‘Best kind of fishing!’: People pick herring with bare hands as thousands thrown ashore in Sakhalin, Russia (VIDEOS)

Images have emerged online showing the coast of the Russian Sakhalin Island in the Pacific Ocean covered with fish. With ecologists saying they’re safe to eat, excited fishermen hurried to the seafront for the easiest catch.

Videos of Pacific herring covering Sakhalin’s south-western coastline were posted online on Sunday. What looks like thousands of fish, both moving and still, can be seen ashore, with excited men walking among them.

Local ecologist Dmitry Lisitsyn, who posted some of the videos, said that, far from being an ecological disaster, this is a positive sign. The fish, also known as California herring, are on their spawning run, and there are so many that some of them are being washed ashore. The phenomenon shows that the herring population is not endangered, according to the expert. 

“It’s normal, and in this case demonstrates that the population of herring in Sakhalin and Hokkaido is beginning to restore after a 70-year-long recession,” Lisitsyn said. He added that the fish are safe for consumption by both people and animals. “It’s also a great fertilizer. However [if you use it that way], there comes a risk: be prepared to meet a bear in your garden,” the environmental activist warned.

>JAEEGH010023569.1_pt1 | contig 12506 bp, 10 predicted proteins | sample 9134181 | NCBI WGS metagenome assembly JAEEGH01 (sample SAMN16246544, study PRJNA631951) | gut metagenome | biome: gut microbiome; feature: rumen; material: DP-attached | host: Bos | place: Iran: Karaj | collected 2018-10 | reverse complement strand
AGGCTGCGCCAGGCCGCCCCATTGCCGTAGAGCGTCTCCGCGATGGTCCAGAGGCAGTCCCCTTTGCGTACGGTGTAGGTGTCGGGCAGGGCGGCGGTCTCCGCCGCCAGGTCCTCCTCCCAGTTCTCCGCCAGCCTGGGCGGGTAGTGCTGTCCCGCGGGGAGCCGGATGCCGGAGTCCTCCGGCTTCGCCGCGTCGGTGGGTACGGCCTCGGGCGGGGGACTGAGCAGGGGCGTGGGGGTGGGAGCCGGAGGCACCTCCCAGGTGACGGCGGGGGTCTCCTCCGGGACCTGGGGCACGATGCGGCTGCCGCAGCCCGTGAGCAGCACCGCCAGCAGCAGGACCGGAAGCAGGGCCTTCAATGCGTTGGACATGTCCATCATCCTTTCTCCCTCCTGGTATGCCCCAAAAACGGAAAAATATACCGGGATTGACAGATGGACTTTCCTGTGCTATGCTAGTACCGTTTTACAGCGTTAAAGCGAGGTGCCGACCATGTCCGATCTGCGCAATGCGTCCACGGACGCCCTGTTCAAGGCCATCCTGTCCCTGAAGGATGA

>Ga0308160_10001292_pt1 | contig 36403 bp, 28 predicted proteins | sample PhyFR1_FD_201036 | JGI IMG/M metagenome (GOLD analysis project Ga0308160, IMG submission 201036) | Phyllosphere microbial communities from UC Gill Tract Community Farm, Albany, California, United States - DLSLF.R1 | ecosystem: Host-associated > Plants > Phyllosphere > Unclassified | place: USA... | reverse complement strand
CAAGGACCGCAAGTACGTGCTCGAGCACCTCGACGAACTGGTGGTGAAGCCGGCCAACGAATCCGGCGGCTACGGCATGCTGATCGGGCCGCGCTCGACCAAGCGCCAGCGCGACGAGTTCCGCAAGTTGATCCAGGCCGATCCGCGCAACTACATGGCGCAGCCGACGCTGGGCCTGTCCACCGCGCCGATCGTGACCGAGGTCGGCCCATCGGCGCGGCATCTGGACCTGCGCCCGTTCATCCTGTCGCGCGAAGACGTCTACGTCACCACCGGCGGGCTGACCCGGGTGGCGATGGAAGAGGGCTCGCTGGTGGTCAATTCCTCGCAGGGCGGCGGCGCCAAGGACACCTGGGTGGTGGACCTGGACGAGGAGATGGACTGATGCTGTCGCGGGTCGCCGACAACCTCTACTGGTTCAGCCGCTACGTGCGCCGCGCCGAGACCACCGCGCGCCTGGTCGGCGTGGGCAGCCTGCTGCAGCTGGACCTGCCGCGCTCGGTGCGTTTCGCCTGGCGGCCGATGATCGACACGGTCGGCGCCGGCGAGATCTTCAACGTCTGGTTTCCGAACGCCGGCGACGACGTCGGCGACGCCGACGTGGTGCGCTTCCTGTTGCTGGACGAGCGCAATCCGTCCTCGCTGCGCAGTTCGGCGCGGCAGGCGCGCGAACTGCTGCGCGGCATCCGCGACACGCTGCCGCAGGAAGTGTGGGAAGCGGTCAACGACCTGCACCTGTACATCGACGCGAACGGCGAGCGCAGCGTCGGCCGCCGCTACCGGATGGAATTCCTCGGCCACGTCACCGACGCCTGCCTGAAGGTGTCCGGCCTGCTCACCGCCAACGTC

Fishermen in the region seemed excited by the occurrence. Fish came straight into their hands, they said, as they visited the coastline to collect some. 

“My favorite kind of fishing, I learned from Instagram that the sea is gifting herring, came early and collected three bags with bare hands, not being too greedy,” one happy local wrote. Others were skeptical, suspecting the fish might have been “poisoned.” 

Also on rt.com Fresh concerns as hordes of fish & marine life washes ashore in new location in Russia’s Far Eastern Kamchatka peninsula (VIDEO)

Last year in October, the Russian Far East Kamchatka Region was hit by a large-scale environmental disaster. Piles of dead sea life were washed ashore on Kamchatka’s Pacific beaches, with scientists saying up to 95% of all organisms living on the seabed in the area died. Scientists are still debating the possible causes of that catastrophe.

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